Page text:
8. Naadam Festival — Mongolia

When: July 11-15

Naadam is Mongolia’s centuries-old sports festival devoted to the “three games of men”: wrestling, archery, and horse racing. People from all over Mongolia travel to the capital city, Ulaanbaatar, dressed in outfits traditional to the different regions of the country. An opening ceremony kicks off the festival with song, dance, and parades, and then the games begin! For many, the festival’s main attraction is wrestling, with hundreds of men competing to be crowned as the “Lion of the Nation” in a single-elimination tournament. For others, horse racing is the most exciting part of the festival, where jockeys between the ages of 5 and 13 race up to 19 miles (30 km) to the finish line after having trained for months.

9. Gion Matsuri — Japan

When: July

Every July, the Gion Matsuri festival in Kyoto brings out huge crowds to watch beautifully crafted parade floats known as “yamaboko” be pulled through the streets. Of these yamaboko, there are nine multi-storeyed “hoko” floats that can soar up to a staggering 25 meters tall and must be moved by teams of dozens of men, and 23 smaller but still awe-inspiring “yama” floats. Along with the procession of parade floats, Gion Matsuri features vibrant street parties during the evenings where visitors can enjoy a multitude of different street food sold at night stalls and view heirloom items such as kimonos and armor that families display outside their homes.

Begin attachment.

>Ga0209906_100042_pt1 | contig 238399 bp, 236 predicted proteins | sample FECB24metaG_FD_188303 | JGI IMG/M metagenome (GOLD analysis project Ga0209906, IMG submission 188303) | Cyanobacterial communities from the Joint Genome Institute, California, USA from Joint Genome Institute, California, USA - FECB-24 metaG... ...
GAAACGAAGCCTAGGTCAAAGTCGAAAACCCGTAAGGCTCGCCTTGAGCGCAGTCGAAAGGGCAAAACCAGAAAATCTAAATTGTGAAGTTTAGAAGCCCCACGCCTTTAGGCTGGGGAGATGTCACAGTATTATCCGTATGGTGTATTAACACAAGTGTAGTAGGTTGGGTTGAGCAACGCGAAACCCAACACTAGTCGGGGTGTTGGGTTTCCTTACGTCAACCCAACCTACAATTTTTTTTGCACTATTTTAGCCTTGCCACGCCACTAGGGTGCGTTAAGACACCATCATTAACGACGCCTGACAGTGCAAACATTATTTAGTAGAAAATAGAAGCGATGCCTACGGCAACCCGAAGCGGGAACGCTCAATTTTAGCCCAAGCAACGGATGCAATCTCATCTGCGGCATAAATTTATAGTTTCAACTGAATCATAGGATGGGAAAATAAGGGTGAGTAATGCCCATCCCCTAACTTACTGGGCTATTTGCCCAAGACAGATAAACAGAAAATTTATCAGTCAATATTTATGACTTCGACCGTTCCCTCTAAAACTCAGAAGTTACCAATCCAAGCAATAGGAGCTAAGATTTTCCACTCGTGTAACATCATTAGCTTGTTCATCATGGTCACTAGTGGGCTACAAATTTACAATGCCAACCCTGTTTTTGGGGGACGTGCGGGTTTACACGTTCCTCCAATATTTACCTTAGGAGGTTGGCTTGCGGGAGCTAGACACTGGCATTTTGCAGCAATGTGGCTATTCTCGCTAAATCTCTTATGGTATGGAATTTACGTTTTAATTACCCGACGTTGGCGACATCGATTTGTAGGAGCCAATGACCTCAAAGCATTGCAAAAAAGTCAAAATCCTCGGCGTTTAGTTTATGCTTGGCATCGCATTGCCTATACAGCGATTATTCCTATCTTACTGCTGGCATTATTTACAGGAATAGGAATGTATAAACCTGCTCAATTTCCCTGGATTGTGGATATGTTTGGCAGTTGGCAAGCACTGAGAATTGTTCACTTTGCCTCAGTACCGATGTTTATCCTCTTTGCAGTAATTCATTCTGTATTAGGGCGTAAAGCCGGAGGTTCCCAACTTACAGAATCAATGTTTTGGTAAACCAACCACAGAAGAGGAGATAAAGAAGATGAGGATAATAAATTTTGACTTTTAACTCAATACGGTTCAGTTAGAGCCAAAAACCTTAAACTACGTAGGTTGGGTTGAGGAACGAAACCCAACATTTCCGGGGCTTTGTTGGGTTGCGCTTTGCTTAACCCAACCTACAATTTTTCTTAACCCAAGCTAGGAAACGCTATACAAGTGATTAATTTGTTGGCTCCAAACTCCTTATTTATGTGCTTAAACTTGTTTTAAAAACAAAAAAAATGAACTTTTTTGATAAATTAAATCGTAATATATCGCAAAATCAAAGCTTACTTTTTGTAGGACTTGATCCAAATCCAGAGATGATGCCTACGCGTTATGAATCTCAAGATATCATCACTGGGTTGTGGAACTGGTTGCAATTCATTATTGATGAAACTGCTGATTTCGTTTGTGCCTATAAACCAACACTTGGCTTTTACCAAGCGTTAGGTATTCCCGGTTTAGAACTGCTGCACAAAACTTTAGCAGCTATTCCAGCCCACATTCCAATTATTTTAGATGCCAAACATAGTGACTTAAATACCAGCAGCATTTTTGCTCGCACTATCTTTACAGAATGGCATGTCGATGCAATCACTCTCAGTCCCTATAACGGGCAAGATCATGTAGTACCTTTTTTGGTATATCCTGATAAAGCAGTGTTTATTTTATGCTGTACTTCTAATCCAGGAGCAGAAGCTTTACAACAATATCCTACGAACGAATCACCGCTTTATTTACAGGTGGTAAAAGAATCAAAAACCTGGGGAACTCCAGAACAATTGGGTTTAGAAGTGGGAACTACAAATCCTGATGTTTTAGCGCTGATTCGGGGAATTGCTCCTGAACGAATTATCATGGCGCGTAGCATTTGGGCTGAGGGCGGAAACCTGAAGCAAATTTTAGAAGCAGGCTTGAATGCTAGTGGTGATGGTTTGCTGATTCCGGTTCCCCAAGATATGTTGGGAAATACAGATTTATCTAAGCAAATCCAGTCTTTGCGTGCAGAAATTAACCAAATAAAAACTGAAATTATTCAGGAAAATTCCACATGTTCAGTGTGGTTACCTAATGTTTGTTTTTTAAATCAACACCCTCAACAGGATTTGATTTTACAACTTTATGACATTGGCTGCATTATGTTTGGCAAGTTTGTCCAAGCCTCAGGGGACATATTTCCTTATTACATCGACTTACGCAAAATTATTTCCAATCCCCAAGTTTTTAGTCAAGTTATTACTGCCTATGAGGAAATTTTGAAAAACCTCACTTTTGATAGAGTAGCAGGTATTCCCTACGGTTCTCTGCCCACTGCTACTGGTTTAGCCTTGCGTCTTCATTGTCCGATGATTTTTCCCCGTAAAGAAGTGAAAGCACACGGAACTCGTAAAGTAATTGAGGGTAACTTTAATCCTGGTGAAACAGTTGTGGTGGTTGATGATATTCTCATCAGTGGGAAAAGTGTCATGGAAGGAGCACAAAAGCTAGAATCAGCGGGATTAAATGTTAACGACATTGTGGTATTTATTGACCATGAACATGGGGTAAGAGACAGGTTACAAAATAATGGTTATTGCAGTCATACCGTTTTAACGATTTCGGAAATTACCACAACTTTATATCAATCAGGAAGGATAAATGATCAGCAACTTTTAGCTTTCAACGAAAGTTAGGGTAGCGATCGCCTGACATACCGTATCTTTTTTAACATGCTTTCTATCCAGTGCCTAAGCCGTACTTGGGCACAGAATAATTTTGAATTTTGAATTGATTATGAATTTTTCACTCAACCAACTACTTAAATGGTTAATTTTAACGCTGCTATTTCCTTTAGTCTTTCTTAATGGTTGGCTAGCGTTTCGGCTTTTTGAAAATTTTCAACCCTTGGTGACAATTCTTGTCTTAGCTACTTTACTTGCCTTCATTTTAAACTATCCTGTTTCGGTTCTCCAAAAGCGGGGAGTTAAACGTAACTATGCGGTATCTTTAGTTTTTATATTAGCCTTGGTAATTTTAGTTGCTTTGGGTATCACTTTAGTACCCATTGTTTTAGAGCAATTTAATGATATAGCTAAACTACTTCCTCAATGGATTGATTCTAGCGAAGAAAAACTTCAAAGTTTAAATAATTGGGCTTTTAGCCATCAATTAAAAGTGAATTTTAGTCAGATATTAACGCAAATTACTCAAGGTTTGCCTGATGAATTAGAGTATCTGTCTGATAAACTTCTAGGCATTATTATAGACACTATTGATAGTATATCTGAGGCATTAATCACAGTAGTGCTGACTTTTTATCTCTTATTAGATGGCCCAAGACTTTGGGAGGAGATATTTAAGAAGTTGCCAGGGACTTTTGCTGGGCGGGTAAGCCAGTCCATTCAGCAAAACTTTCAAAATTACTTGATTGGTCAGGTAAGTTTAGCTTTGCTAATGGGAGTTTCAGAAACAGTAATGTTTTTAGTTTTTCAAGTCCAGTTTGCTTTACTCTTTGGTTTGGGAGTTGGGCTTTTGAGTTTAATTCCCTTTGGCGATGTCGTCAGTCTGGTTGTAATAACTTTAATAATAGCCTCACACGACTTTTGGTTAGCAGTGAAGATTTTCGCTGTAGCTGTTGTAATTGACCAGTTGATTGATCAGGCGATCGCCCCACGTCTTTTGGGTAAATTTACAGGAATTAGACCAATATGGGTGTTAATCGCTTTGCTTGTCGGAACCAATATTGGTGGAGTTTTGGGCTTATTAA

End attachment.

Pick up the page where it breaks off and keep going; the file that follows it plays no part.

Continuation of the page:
10. Kandy Esala Perahera — Sri Lanka

When: Ten days in August (date varies)

Legend has it that when Buddha died, his body was cremated, leaving behind a single tooth that remained uncharred. This tooth, called the Sacred Tooth Relic of Buddha, is said to have survived for centuries and is now housed in the Temple of the Tooth in the city of Kandy. When August rolls around, the streets in Kandy come alive with musicians, dancers, acrobats, and elephants adorned in ornate attire to pay homage to the Sacred Tooth Relic. During the Perahera (procession), a replica of the relic travels through the streets on the back of a specially chosen elephant called the Maligawa Tusker, with more elephants, drummers, and dancers following behind.

11. Bon Om Touk — Cambodia

When: Between late October and early November (date varies)